Does a late night pizza delivery to government offices signal that an UK-EU deal is about to be cut?

Thu 3 Dec 2020
Posted by: Noelle McElhatton
Trade News

The EU-UK trade deal could be concluded by tomorrow, according to well-placed observers…and a late evening pizza delivery to government offices.

BBC political editor Laura Kuenssberg is among those believing that “several sources have told me on Wednesday that the process is likely to be concluded in the next few days”.

The Sun quotes an EU source as saying a deal is likely by tomorrow (Friday 4 December).

With negotiators working late into the night at a London underground conference centre they call ‘the cave’, pizzas arrived to keep them going.

Reuters quoted today a source saying the next 24-48 hours would be “crucial” towards getting a deal.

Won’t please all

If this is a sign that a deal is imminent, Kuenssberg warns that it is unlikely to find solutions to every single issue that will placate both sides.

With the number of days left for parliament to sit, a deal cannot be concluded in time if it does not get going next week.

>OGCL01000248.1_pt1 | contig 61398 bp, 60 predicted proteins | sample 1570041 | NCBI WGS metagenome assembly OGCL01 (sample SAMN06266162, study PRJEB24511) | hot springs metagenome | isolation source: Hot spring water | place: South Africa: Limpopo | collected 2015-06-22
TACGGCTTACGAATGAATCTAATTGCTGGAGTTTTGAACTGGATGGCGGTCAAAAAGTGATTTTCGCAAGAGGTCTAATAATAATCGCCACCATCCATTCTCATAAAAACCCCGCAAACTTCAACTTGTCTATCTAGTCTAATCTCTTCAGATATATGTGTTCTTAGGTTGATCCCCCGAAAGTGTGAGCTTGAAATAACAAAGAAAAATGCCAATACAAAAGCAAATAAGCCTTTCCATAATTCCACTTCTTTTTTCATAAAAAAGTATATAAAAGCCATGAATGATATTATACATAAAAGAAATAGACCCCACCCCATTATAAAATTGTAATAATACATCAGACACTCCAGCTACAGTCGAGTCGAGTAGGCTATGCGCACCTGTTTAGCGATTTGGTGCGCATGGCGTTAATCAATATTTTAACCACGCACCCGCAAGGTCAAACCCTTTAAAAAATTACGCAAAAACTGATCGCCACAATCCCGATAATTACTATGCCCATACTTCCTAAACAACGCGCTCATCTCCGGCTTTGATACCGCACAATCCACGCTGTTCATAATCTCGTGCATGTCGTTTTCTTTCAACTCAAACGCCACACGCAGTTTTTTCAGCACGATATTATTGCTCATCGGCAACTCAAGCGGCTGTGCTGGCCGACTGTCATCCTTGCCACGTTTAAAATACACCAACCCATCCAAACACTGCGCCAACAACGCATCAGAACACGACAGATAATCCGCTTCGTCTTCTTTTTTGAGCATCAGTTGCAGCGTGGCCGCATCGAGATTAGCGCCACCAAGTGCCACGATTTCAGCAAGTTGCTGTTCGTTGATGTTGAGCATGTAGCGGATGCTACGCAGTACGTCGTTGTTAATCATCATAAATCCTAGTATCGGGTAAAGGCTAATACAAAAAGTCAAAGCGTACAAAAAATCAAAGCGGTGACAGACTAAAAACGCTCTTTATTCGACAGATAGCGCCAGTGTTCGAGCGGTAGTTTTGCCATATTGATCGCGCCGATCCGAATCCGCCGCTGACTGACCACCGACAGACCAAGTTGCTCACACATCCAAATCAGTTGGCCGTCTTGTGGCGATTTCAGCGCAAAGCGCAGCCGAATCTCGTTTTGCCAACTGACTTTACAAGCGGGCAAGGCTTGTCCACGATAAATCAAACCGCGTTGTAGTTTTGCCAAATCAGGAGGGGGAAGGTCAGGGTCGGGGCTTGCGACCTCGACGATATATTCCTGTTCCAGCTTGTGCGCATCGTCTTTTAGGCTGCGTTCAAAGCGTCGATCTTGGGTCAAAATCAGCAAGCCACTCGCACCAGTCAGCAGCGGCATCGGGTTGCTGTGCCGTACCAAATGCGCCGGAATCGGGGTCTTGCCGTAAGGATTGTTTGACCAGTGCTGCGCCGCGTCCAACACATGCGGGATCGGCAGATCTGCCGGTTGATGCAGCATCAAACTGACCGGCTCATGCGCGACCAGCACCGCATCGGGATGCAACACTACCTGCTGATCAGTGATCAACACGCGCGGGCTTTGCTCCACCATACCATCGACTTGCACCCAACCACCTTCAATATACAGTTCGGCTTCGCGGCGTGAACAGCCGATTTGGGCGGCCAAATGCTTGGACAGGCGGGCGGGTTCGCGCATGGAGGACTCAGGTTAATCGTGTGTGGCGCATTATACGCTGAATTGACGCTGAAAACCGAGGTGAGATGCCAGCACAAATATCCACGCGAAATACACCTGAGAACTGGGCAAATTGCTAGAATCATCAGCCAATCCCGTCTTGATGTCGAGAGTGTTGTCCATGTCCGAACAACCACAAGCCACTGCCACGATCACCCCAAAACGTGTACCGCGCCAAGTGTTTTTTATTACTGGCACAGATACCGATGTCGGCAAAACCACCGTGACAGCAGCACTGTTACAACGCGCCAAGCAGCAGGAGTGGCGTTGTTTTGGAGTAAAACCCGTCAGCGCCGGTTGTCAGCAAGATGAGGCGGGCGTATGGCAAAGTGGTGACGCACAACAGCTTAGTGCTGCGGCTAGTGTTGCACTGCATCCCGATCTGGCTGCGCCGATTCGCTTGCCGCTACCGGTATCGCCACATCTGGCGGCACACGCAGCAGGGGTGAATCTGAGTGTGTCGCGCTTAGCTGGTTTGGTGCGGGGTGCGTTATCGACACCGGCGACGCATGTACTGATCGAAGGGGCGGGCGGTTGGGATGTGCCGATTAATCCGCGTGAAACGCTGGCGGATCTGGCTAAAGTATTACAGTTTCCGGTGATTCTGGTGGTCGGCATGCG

There could also still be storm clouds ahead in the shape of the Internal Market Bill which returns to parliament next week, and a related Taxation Bill which would break the Northern Ireland Protocol, reports the BBC.

Those draft laws could provoke such a storm in the EU that they could torpedo the talks at the last moment, said Kuenssberg.

UK readiness

Whether a deal is done or not, the BBC is exploring the vexed issue of how ready the UK is for Brexit in an episode of the Briefing Room tonight – available on BBC Sounds.

Fishing rights are still being thrashed out and Irish state broadcaster RTE reports that both sides are trying to negotiate a resolution by adopting a different approach. Rather than focusing on the total percentage of fish that EU vessels will be able to catch, sources said the UK is seeking to link access to what is termed the Total Allowable Catch (TAC).

This would mean annual talks on how many of 100 species can be caught. However, the EU is concerned that the UK will deny access to vessels if quotas for a given species are not agreed.

“The EU wants stability and the knowledge that EU boats can go into UK waters annually without having to go through an access negotiation every year,” said one diplomat.

Barnier to hang tough

Meanwhile, EU members are pressurising their negotiator, Michel Barnier, to gain concessions from the UK, according to the FT.

France, The Netherlands and Denmark warned that too much was being conceded to the UK and that it was better to let talks drag on than go for a swift resolution this week.

“Substance beats timetable,” said one EU diplomat. “There is no need to conclude with bad terms.”